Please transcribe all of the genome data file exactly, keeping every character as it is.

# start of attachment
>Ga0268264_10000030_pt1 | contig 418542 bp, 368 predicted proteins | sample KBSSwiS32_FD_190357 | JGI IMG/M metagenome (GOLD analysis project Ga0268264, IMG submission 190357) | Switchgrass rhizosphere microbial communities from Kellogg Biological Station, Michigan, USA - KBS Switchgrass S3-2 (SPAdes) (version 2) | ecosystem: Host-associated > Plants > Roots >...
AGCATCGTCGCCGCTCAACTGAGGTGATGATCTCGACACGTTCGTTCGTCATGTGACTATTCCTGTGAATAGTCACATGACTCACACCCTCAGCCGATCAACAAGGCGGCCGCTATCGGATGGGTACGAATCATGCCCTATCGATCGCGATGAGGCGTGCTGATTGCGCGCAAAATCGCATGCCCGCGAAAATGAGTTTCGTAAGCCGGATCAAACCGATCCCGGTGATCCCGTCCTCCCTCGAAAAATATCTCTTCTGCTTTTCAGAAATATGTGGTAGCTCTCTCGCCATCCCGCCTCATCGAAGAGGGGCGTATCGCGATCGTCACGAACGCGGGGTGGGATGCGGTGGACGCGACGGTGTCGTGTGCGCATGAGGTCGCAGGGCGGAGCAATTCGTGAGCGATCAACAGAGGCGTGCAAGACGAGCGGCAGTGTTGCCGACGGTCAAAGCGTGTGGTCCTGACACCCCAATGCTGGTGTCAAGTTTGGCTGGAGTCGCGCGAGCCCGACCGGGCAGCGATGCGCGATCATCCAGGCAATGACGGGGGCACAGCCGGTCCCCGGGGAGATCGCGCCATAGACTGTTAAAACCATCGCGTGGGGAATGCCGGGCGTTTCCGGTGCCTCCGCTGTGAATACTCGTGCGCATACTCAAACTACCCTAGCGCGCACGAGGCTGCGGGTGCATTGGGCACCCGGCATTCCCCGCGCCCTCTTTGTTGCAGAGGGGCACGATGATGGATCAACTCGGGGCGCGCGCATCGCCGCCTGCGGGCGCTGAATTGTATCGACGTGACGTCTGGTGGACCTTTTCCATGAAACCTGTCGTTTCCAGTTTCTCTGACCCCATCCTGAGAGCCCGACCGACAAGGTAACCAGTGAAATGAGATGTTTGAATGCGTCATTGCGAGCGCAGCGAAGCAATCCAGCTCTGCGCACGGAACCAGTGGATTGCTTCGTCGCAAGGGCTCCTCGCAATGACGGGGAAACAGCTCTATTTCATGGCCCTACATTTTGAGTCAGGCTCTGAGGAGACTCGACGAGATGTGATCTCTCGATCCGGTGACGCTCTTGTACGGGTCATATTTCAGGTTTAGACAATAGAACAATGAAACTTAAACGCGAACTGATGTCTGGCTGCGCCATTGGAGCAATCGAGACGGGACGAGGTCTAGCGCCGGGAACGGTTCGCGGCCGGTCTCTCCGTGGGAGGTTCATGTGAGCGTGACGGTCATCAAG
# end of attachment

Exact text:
>Ga0268264_10000030_pt1 | contig 418542 bp, 368 predicted proteins | sample KBSSwiS32_FD_190357 | JGI IMG/M metagenome (GOLD analysis project Ga0268264, IMG submission 190357) | Switchgrass rhizosphere microbial communities from Kellogg Biological Station, Michigan, USA - KBS Switchgrass S3-2 (SPAdes) (version 2) | ecosystem: Host-associated > Plants > Roots >...
AGCATCGTCGCCGCTCAACTGAGGTGATGATCTCGACACGTTCGTTCGTCATGTGACTATTCCTGTGAATAGTCACATGACTCACACCCTCAGCCGATCAACAAGGCGGCCGCTATCGGATGGGTACGAATCATGCCCTATCGATCGCGATGAGGCGTGCTGATTGCGCGCAAAATCGCATGCCCGCGAAAATGAGTTTCGTAAGCCGGATCAAACCGATCCCGGTGATCCCGTCCTCCCTCGAAAAATATCTCTTCTGCTTTTCAGAAATATGTGGTAGCTCTCTCGCCATCCCGCCTCATCGAAGAGGGGCGTATCGCGATCGTCACGAACGCGGGGTGGGATGCGGTGGACGCGACGGTGTCGTGTGCGCATGAGGTCGCAGGGCGGAGCAATTCGTGAGCGATCAACAGAGGCGTGCAAGACGAGCGGCAGTGTTGCCGACGGTCAAAGCGTGTGGTCCTGACACCCCAATGCTGGTGTCAAGTTTGGCTGGAGTCGCGCGAGCCCGACCGGGCAGCGATGCGCGATCATCCAGGCAATGACGGGGGCACAGCCGGTCCCCGGGGAGATCGCGCCATAGACTGTTAAAACCATCGCGTGGGGAATGCCGGGCGTTTCCGGTGCCTCCGCTGTGAATACTCGTGCGCATACTCAAACTACCCTAGCGCGCACGAGGCTGCGGGTGCATTGGGCACCCGGCATTCCCCGCGCCCTCTTTGTTGCAGAGGGGCACGATGATGGATCAACTCGGGGCGCGCGCATCGCCGCCTGCGGGCGCTGAATTGTATCGACGTGACGTCTGGTGGACCTTTTCCATGAAACCTGTCGTTTCCAGTTTCTCTGACCCCATCCTGAGAGCCCGACCGACAAGGTAACCAGTGAAATGAGATGTTTGAATGCGTCATTGCGAGCGCAGCGAAGCAATCCAGCTCTGCGCACGGAACCAGTGGATTGCTTCGTCGCAAGGGCTCCTCGCAATGACGGGGAAACAGCTCTATTTCATGGCCCTACATTTTGAGTCAGGCTCTGAGGAGACTCGACGAGATGTGATCTCTCGATCCGGTGACGCTCTTGTACGGGTCATATTTCAGGTTTAGACAATAGAACAATGAAACTTAAACGCGAACTGATGTCTGGCTGCGCCATTGGAGCAATCGAGACGGGACGAGGTCTAGCGCCGGGAACGGTTCGCGGCCGGTCTCTCCGTGGGAGGTTCATGTGAGCGTGACGGTCATCAAG